by Claire Lane
Lawn, lawn, everywhere a lawn. In Carmel yards and community common spaces, turf grass, relentlessly fertilized and trimmed to perfection, is a point of pride and passion for many homeowners. But when these expanses of turf grass go unused, they end up being ecologically sterile sinks of time, money and resources that could be better utilized elsewhere. Bob Hosler, a retired landscape architect and resident of Plum Creek Farms in Carmel, saw some of these underutilized patches of grass around his community’s ponds and decided to take action. Bob not only initiated tree plantings in these areas but turned the entire process into an educational experience for 30 young men.
Bob aspired to naturalize the Plum Creek Farms pond areas with trees to limit the amount of mowing and maintenance. Before enlisting the help of Boy Scout Troop 132 in planting the trees, Bob led three educational sessions teaching the young men about proper tree planting and care. On an April weekend last spring, he led Troop 132 and several resident volunteers in planting nearly 500 tree saplings around two Plum Creek Farms ponds. These trees, as they mature and develop, will provide valuable wildlife habitat and incredible recreational opportunities in an area that was previously unused and maintenance intensive.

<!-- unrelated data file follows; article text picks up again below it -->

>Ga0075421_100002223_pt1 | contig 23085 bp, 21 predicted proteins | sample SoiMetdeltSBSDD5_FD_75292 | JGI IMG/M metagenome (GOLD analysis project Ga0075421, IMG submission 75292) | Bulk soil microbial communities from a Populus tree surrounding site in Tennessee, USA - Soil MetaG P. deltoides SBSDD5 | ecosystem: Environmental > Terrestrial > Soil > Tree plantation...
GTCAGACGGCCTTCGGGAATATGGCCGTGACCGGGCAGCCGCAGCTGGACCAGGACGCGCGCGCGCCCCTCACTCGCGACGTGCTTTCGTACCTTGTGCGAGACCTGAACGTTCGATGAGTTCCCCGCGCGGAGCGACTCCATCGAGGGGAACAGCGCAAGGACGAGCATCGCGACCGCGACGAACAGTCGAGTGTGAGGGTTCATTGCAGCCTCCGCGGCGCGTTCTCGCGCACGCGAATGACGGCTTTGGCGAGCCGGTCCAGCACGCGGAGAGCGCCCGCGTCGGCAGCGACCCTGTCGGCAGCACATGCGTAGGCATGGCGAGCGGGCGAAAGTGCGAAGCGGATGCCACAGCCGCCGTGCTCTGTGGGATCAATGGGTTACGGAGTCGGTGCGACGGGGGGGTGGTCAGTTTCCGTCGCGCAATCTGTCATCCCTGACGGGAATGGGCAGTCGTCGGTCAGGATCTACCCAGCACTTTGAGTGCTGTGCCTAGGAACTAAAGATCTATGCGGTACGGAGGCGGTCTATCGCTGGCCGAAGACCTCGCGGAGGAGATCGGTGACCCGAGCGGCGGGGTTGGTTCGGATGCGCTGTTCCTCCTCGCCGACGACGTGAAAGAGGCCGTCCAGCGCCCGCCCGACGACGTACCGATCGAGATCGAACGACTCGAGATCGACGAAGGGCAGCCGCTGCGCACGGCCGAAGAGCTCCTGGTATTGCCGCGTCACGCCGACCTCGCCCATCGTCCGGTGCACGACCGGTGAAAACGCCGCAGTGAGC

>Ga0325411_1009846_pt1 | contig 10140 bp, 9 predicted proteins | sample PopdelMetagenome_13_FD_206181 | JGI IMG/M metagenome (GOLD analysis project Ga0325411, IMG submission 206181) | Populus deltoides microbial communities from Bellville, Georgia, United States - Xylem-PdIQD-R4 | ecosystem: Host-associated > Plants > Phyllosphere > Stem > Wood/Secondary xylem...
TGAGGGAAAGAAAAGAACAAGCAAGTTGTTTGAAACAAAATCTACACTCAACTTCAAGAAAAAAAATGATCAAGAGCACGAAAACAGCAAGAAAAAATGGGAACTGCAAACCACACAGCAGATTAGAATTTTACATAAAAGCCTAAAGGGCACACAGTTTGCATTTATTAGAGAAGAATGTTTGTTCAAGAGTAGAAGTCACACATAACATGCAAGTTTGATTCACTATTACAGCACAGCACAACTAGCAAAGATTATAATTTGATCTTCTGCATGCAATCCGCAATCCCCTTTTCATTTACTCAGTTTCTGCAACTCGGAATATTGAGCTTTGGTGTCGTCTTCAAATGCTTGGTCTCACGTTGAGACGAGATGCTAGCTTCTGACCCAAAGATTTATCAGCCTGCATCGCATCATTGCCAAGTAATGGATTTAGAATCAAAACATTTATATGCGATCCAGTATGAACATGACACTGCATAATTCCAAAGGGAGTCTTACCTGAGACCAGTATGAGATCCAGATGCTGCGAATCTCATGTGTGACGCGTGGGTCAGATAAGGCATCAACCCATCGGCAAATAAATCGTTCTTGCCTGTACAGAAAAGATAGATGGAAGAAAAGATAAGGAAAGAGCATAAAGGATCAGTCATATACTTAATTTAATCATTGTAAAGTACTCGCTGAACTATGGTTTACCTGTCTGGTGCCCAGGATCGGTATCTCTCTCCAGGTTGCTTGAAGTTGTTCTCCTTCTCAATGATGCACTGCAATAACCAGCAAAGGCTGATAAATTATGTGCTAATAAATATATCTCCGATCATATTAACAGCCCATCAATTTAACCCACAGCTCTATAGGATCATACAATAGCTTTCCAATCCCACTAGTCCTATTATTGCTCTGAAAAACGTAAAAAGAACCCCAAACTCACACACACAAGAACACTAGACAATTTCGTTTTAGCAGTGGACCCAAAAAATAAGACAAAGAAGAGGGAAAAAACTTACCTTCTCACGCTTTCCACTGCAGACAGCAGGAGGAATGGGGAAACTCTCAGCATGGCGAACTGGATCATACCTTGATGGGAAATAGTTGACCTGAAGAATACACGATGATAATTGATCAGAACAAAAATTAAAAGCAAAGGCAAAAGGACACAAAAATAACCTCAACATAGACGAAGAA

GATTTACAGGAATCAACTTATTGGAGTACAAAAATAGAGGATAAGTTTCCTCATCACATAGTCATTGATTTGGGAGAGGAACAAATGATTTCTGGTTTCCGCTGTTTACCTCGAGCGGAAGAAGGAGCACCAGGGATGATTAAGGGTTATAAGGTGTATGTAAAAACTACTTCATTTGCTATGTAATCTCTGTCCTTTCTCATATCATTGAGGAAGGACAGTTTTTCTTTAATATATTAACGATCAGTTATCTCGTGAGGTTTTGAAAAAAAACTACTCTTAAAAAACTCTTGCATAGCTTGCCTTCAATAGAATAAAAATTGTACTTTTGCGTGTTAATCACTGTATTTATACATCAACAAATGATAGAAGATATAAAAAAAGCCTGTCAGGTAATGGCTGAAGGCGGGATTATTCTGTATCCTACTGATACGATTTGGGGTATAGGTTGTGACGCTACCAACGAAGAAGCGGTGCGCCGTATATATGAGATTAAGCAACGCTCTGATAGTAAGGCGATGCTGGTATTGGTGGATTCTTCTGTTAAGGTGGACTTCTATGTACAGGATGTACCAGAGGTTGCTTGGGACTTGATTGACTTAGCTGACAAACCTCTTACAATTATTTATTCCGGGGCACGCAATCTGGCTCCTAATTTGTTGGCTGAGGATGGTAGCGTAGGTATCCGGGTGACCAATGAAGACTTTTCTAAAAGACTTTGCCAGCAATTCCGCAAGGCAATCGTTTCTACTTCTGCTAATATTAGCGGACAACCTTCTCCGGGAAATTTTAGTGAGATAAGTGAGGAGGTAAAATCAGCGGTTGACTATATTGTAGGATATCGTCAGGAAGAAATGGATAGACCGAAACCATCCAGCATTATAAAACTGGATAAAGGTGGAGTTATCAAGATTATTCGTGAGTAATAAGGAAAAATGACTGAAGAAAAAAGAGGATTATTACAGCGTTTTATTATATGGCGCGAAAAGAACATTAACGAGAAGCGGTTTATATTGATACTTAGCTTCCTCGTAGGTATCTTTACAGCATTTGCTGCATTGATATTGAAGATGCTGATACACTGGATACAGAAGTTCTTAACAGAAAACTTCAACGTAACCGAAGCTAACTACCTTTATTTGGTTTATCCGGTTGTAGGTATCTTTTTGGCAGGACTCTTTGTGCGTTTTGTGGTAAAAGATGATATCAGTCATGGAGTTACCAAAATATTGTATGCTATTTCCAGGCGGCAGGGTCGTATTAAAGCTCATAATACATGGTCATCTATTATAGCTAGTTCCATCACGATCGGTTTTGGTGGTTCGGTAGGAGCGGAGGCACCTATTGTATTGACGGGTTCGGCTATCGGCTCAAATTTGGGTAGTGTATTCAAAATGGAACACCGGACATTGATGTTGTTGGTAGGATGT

Bob’s realization that these areas have much more to offer may be a new idea in our manicured world, but the many benefits of converting unused turf grass spaces may lead us to think otherwise. Reforestation, natural plantings, wetlands and outdoor classrooms can provide spaces for passive recreation and learning. A close to home evening walk through a forest or prairie trail provides relaxation, health benefits and the opportunity to connect with family members. Viewing wildlife or learning about tree or flower species can serve as a valuable and long-lasting educational experience.
In addition to these intrinsic benefits, plantings like Bob’s have a variety of economic benefits. Plum Creek Farms will see reductions in maintenance costs for these areas immediately and likely significant savings over the coming years. As these forest stands mature, they will help manage stormwater by holding rain in their canopies with each leaf acting as a plane for evaporation of water back into the air instead of running into nearby detention ponds. Research has shown that communities with urban forest canopies have higher property values, less crime and a greater camaraderie between residents as well.
Tree plantings and beyond, there are many ways to turn a sterile or problematic landscape into an enjoyable, educational and ecologically beneficial addition to your community or personal property. Whether you are a master gardener or landscape novice, technical and financial assistance is available through the Hamilton County Soil and Water Conservation District to help you identify options and get started. The next time you are out in your yard or neighborhood, think outside the box, or even better, outside the turf grass!